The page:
Bouncing down chunky mountain roads, we hit the coastal plain and smooth pavement as another tropical night enveloped Costa Rica. Suddenly, out of thick darkness, a cluster of bikes flashed in our headlights. We stopped… Helena Compignie of the French Wenger team was helping to fix a flat by flashlight. “The hardest part is staying awake. My mind wants to keep my eyes open, but my body wants to sleep,” she said.
We were chasing Costa Rica’s Adventure Race, a five-day, 500-kilometer dash, biking, zip-lining, whitewater rafting, and kayaking across mountains and through rainforest to the Pacific coast. We had just come upon the French Wenger team, caked with mud, feet split with fissures. It was hard to fathom why these racers put themselves through such an ordeal.
This year’s race is one of nine championship races whose winners will compete in the grand finale, Raid Bimbache, in Castilla, Spain, Sept. 30 – Oct. 9, 2010.
Next day in the cloudforest at Monteverde, we chatted with Loreto Fuentes Garcia, of Spain’s Bimbache team, stunningly beautiful in spite of it all. Asked why she put herself through such trials, she suggested we discuss that after the race was over, then biked off with her team into the rainy jungle, bound for the seashore.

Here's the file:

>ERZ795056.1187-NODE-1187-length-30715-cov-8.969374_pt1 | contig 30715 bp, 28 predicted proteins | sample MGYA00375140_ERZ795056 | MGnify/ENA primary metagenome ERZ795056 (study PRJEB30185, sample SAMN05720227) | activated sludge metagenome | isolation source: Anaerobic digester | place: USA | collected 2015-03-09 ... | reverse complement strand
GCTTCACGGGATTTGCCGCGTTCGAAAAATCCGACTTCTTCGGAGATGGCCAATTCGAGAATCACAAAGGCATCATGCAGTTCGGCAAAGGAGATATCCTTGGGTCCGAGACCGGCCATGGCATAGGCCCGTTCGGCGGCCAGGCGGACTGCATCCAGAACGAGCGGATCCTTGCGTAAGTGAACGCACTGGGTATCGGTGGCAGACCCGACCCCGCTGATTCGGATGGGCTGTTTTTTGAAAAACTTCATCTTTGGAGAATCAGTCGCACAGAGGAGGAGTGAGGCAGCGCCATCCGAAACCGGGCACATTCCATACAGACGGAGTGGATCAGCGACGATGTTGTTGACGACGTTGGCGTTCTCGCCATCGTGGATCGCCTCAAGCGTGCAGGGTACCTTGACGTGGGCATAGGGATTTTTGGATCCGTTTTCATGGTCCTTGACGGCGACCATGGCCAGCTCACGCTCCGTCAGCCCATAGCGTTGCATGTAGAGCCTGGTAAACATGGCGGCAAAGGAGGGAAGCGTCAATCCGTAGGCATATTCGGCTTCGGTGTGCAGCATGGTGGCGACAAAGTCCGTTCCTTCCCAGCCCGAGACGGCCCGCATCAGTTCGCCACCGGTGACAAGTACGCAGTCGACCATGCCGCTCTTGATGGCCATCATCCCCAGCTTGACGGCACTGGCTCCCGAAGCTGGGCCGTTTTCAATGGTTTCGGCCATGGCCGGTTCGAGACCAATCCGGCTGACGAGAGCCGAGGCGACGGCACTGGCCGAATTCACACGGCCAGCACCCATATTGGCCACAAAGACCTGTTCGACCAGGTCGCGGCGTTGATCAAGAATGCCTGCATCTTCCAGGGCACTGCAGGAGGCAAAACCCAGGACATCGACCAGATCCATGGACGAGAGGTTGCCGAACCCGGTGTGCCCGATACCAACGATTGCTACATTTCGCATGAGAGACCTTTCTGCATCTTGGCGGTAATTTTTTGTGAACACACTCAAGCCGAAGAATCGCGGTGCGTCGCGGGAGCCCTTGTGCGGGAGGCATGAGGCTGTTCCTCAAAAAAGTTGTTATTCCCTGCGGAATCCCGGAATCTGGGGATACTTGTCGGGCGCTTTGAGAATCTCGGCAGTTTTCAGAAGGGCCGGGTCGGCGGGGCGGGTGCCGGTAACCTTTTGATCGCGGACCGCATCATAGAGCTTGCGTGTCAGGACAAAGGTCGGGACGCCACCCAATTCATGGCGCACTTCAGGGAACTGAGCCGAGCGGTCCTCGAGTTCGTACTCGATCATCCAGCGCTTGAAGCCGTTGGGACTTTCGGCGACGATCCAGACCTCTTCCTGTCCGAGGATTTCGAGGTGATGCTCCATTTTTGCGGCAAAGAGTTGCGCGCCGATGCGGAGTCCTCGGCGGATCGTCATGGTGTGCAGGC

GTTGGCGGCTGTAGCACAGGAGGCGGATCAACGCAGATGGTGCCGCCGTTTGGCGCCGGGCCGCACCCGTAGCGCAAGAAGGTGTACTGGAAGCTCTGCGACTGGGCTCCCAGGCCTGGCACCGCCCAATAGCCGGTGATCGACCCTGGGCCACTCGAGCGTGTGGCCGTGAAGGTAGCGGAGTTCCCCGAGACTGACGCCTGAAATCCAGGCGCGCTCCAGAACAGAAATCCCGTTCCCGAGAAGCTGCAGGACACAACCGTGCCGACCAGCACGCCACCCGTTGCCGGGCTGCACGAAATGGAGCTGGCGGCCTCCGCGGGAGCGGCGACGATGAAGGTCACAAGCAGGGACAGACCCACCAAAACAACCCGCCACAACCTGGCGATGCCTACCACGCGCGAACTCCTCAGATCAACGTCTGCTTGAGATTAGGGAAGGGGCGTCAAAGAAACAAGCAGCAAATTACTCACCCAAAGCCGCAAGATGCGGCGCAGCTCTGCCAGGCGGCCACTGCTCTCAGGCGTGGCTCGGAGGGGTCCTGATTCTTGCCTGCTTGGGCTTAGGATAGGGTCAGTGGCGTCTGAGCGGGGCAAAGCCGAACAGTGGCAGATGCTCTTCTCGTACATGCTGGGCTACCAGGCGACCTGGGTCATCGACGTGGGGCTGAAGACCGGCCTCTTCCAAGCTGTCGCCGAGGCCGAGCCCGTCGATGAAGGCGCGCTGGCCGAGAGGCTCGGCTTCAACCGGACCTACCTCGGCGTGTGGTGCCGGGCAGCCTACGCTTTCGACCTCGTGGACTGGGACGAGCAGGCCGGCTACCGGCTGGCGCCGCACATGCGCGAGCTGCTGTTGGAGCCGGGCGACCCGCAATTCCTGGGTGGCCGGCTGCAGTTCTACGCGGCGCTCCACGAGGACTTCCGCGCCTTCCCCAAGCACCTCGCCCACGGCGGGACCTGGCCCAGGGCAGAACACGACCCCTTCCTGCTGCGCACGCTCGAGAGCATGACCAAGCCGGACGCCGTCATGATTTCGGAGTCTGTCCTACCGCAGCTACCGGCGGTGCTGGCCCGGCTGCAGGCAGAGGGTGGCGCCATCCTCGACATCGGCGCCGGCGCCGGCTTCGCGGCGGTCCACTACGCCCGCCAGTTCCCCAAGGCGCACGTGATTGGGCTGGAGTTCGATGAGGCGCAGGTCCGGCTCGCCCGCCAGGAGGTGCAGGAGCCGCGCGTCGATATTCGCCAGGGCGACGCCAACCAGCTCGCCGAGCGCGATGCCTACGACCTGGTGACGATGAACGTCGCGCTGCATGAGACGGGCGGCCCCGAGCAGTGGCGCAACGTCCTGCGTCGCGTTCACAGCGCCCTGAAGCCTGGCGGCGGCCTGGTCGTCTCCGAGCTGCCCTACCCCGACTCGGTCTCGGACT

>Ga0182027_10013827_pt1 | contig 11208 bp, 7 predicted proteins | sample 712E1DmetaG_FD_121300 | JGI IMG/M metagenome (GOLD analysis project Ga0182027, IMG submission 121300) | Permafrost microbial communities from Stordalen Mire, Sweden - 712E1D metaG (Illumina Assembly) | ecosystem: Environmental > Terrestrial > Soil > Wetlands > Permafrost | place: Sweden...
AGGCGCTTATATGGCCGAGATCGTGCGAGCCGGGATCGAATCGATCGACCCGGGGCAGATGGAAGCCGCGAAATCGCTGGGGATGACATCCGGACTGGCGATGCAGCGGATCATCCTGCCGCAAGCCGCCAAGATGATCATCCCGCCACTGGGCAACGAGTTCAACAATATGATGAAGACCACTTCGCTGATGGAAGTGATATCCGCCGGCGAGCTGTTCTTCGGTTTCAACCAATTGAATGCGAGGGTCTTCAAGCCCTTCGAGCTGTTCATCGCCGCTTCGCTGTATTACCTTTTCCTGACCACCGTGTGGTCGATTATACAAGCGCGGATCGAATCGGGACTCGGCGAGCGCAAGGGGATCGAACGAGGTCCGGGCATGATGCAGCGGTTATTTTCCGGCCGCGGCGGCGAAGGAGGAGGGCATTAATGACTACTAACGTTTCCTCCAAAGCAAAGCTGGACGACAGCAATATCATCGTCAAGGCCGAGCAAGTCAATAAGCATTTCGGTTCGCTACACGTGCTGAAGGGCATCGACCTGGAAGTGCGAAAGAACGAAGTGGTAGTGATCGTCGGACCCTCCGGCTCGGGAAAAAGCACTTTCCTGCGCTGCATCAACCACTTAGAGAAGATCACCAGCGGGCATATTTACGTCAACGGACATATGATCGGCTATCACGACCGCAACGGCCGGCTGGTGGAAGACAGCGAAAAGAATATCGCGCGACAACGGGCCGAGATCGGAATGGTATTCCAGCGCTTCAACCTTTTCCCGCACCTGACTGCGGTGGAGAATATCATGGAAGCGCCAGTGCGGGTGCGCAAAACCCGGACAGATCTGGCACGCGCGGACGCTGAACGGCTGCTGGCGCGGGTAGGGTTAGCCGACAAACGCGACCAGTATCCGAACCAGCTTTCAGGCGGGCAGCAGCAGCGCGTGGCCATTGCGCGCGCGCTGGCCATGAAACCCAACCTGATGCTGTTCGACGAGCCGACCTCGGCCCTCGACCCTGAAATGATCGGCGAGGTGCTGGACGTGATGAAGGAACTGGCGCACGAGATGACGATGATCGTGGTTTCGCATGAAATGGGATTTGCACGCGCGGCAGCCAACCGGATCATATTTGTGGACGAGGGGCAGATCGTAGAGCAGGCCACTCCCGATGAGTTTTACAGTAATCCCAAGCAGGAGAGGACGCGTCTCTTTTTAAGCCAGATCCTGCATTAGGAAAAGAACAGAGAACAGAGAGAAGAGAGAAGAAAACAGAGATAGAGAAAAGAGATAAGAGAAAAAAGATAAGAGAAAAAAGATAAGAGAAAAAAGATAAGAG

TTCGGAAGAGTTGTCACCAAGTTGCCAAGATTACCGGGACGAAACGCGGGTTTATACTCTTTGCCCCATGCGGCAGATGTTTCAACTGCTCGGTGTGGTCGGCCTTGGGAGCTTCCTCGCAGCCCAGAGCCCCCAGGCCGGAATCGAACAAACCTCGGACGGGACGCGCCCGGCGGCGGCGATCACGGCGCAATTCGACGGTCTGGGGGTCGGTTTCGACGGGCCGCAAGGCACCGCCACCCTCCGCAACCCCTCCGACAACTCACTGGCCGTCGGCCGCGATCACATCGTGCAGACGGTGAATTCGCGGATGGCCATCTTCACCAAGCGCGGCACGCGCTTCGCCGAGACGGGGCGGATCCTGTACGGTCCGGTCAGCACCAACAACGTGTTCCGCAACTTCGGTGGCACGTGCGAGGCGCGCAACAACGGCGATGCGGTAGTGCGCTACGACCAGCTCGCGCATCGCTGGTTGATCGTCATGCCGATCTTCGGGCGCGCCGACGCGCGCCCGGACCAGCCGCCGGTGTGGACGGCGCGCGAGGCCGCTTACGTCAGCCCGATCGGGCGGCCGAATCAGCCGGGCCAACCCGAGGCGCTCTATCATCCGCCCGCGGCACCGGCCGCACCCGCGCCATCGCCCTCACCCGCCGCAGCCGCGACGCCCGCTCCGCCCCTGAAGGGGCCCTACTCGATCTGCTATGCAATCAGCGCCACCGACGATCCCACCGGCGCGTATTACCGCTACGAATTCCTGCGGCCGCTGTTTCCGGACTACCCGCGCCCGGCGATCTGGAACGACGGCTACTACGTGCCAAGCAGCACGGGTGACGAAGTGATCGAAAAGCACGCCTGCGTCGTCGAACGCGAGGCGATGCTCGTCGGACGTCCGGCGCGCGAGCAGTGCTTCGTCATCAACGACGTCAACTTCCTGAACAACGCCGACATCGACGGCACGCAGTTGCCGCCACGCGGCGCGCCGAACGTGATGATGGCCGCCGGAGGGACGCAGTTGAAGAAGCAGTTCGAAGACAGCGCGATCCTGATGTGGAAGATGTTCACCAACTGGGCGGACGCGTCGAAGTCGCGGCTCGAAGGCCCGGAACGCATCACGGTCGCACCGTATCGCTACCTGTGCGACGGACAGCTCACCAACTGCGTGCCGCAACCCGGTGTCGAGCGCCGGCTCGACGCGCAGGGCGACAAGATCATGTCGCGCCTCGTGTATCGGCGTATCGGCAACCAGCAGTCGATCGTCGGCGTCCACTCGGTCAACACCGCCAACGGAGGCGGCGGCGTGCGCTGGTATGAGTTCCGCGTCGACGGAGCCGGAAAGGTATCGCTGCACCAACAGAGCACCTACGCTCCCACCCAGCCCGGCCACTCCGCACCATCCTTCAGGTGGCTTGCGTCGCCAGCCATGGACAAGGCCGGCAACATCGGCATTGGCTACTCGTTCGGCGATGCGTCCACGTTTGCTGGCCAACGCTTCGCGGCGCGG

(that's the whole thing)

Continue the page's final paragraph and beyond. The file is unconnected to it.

By the third day, two teams had already bailed: Finland’s Omjakon and Brazil’s Quasar. “Their feet were totally destroyed,” said Alejandro Martén, a photographer who’s also a racer. “Those who take time to stop and put on dry socks will be the ones to go the distance.”
The final morning, around a sunny breakfast on the coast at Villas de Sámara with the Explore Team of Sweden, who’d bagged the race the night before in 84 grueling hours, the Wenger team arrived. They took a celebratory turn around the pool in a golf cart to scattered applause, basking in endorphin-soaked glory.
Waving to Wenger, Jari Kirkland of Team Explore shared stories of landslides and raging rivers. “I looked at Per [Vestling] and only his handlebars were above water.” The team had four pairs of fresh shoes stashed to keep their feet dry.
“You have a lot of experiences you don’t have in normal life,” explained Fuentes Garcia as she joined the hotel’s wounded. “One minute you’re thinking, ‘this is terrible, I can’t do anything.’ Then the next, ‘I came here to climb this mountain, and I’m going to do it!’”
Fuentes Garcia stuck it out with the support of her team, including her husband, David. The pair married just before the Patagonia Expedition in 2008. The race was their honeymoon, with a few days at an island resort. “It wasn’t much of a honeymoon. But this is what we love to do.”
Story and photos by Trish Riley and Ken McMurry